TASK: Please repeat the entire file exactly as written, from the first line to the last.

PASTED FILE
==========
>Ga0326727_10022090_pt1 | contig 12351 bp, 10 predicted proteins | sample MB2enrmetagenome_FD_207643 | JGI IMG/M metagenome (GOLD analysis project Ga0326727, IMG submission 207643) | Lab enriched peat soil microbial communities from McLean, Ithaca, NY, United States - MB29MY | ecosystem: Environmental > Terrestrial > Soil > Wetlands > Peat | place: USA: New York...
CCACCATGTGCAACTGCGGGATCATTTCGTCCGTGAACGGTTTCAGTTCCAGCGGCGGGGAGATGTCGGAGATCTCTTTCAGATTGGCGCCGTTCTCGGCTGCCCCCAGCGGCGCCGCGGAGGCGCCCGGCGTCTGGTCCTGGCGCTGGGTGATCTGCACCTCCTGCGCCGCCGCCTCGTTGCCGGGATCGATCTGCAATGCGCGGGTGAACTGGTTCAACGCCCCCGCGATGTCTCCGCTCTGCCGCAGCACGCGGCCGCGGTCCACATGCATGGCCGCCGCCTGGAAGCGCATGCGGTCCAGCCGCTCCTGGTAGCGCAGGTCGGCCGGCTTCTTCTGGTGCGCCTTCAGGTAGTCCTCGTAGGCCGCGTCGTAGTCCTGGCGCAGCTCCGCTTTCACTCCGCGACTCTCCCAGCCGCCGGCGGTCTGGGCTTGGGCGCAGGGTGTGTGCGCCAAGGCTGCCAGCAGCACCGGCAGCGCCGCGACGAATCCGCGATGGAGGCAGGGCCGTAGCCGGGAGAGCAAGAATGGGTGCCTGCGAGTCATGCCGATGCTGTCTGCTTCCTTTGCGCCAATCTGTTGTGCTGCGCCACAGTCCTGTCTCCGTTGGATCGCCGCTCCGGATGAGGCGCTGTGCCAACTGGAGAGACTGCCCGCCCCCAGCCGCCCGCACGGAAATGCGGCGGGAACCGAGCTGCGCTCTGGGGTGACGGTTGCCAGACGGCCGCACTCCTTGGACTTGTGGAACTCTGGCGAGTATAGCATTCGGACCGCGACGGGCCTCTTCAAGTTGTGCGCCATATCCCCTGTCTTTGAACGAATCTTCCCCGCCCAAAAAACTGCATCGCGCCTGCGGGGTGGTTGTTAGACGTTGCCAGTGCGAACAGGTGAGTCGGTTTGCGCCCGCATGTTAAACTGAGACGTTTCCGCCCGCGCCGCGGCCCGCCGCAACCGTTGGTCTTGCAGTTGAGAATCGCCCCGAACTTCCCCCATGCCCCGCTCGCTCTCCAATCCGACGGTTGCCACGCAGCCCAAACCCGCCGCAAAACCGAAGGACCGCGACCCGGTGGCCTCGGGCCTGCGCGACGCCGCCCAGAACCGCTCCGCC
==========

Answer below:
>Ga0326727_10022090_pt1 | contig 12351 bp, 10 predicted proteins | sample MB2enrmetagenome_FD_207643 | JGI IMG/M metagenome (GOLD analysis project Ga0326727, IMG submission 207643) | Lab enriched peat soil microbial communities from McLean, Ithaca, NY, United States - MB29MY | ecosystem: Environmental > Terrestrial > Soil > Wetlands > Peat | place: USA: New York...
CCACCATGTGCAACTGCGGGATCATTTCGTCCGTGAACGGTTTCAGTTCCAGCGGCGGGGAGATGTCGGAGATCTCTTTCAGATTGGCGCCGTTCTCGGCTGCCCCCAGCGGCGCCGCGGAGGCGCCCGGCGTCTGGTCCTGGCGCTGGGTGATCTGCACCTCCTGCGCCGCCGCCTCGTTGCCGGGATCGATCTGCAATGCGCGGGTGAACTGGTTCAACGCCCCCGCGATGTCTCCGCTCTGCCGCAGCACGCGGCCGCGGTCCACATGCATGGCCGCCGCCTGGAAGCGCATGCGGTCCAGCCGCTCCTGGTAGCGCAGGTCGGCCGGCTTCTTCTGGTGCGCCTTCAGGTAGTCCTCGTAGGCCGCGTCGTAGTCCTGGCGCAGCTCCGCTTTCACTCCGCGACTCTCCCAGCCGCCGGCGGTCTGGGCTTGGGCGCAGGGTGTGTGCGCCAAGGCTGCCAGCAGCACCGGCAGCGCCGCGACGAATCCGCGATGGAGGCAGGGCCGTAGCCGGGAGAGCAAGAATGGGTGCCTGCGAGTCATGCCGATGCTGTCTGCTTCCTTTGCGCCAATCTGTTGTGCTGCGCCACAGTCCTGTCTCCGTTGGATCGCCGCTCCGGATGAGGCGCTGTGCCAACTGGAGAGACTGCCCGCCCCCAGCCGCCCGCACGGAAATGCGGCGGGAACCGAGCTGCGCTCTGGGGTGACGGTTGCCAGACGGCCGCACTCCTTGGACTTGTGGAACTCTGGCGAGTATAGCATTCGGACCGCGACGGGCCTCTTCAAGTTGTGCGCCATATCCCCTGTCTTTGAACGAATCTTCCCCGCCCAAAAAACTGCATCGCGCCTGCGGGGTGGTTGTTAGACGTTGCCAGTGCGAACAGGTGAGTCGGTTTGCGCCCGCATGTTAAACTGAGACGTTTCCGCCCGCGCCGCGGCCCGCCGCAACCGTTGGTCTTGCAGTTGAGAATCGCCCCGAACTTCCCCCATGCCCCGCTCGCTCTCCAATCCGACGGTTGCCACGCAGCCCAAACCCGCCGCAAAACCGAAGGACCGCGACCCGGTGGCCTCGGGCCTGCGCGACGCCGCCCAGAACCGCTCCGCC